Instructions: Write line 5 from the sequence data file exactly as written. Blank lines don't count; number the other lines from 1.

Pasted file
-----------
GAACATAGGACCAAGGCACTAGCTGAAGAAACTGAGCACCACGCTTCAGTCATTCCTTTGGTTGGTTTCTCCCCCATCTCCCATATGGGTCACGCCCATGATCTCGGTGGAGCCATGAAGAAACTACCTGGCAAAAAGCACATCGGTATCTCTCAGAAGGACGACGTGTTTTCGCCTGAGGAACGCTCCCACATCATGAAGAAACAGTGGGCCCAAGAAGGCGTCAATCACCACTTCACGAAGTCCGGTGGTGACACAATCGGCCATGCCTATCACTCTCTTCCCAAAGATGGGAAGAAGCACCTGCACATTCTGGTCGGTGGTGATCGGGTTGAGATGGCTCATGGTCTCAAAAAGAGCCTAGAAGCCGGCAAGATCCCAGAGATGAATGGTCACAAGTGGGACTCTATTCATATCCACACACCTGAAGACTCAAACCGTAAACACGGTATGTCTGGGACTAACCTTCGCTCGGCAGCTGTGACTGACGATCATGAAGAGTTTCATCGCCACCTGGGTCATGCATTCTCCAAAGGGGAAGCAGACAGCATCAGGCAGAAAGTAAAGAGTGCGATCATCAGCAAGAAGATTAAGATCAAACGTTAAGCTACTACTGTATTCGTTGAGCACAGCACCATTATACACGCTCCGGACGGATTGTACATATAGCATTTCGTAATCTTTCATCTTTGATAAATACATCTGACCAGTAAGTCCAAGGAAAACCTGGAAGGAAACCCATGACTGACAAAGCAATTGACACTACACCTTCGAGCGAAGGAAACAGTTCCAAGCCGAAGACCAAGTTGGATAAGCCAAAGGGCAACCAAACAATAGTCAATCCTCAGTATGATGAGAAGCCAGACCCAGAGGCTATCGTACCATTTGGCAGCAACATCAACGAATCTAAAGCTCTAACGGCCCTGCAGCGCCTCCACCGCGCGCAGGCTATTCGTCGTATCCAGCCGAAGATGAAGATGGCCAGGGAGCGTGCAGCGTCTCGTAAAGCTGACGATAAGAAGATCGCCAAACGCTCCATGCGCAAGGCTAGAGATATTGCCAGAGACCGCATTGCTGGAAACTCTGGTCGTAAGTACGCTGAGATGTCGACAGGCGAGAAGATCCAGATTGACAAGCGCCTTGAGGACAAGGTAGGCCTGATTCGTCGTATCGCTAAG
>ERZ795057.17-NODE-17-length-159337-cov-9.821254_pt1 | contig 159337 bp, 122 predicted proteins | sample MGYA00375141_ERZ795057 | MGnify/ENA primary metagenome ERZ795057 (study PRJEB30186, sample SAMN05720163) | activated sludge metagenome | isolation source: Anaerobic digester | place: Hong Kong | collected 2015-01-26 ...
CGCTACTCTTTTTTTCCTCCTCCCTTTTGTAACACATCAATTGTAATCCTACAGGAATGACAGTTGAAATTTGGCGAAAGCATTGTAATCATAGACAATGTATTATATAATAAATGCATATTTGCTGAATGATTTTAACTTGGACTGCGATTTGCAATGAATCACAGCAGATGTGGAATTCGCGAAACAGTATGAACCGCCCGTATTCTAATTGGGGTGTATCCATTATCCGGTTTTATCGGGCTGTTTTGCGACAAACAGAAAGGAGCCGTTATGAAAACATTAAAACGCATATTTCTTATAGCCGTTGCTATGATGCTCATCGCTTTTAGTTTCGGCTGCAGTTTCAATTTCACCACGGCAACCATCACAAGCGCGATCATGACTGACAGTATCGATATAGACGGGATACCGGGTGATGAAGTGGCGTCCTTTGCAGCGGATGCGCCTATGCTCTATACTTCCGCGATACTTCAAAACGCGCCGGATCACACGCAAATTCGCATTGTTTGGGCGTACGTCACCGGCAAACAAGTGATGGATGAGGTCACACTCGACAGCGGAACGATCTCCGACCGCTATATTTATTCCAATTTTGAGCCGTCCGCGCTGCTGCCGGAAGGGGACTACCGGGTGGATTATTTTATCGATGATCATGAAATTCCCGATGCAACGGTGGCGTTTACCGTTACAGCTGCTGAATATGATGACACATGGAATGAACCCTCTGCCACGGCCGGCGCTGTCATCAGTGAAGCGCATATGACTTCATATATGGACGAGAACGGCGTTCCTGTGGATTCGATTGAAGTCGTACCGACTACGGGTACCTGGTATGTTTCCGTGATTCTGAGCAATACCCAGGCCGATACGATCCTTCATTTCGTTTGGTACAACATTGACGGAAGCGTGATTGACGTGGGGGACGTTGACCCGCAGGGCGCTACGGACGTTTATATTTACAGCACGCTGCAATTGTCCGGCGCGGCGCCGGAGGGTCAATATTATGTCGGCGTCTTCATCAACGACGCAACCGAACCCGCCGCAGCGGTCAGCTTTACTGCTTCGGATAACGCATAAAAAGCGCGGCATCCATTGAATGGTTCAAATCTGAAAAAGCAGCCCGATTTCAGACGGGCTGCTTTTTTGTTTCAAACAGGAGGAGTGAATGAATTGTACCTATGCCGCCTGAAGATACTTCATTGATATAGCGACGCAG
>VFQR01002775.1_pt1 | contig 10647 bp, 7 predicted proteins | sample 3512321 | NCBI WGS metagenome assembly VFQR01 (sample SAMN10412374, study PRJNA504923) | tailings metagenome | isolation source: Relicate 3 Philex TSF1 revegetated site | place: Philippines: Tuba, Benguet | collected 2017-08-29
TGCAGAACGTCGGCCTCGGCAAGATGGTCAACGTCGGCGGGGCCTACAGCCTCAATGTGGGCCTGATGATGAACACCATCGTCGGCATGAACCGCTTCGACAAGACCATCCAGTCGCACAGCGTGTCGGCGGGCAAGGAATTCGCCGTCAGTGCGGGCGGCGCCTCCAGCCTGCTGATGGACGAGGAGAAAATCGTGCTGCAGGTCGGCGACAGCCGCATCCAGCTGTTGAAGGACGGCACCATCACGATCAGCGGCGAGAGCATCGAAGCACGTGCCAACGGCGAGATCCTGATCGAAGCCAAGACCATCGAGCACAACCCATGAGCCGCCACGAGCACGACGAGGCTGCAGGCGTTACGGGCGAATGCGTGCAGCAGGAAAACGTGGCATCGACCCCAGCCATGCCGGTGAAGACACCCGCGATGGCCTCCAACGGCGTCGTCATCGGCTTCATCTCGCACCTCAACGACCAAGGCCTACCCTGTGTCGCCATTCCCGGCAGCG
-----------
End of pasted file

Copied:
TGCAGAACGTCGGCCTCGGCAAGATGGTCAACGTCGGCGGGGCCTACAGCCTCAATGTGGGCCTGATGATGAACACCATCGTCGGCATGAACCGCTTCGACAAGACCATCCAGTCGCACAGCGTGTCGGCGGGCAAGGAATTCGCCGTCAGTGCGGGCGGCGCCTCCAGCCTGCTGATGGACGAGGAGAAAATCGTGCTGCAGGTCGGCGACAGCCGCATCCAGCTGTTGAAGGACGGCACCATCACGATCAGCGGCGAGAGCATCGAAGCACGTGCCAACGGCGAGATCCTGATCGAAGCCAAGACCATCGAGCACAACCCATGAGCCGCCACGAGCACGACGAGGCTGCAGGCGTTACGGGCGAATGCGTGCAGCAGGAAAACGTGGCATCGACCCCAGCCATGCCGGTGAAGACACCCGCGATGGCCTCCAACGGCGTCGTCATCGGCTTCATCTCGCACCTCAACGACCAAGGCCTACCCTGTGTCGCCATTCCCGGCAGCG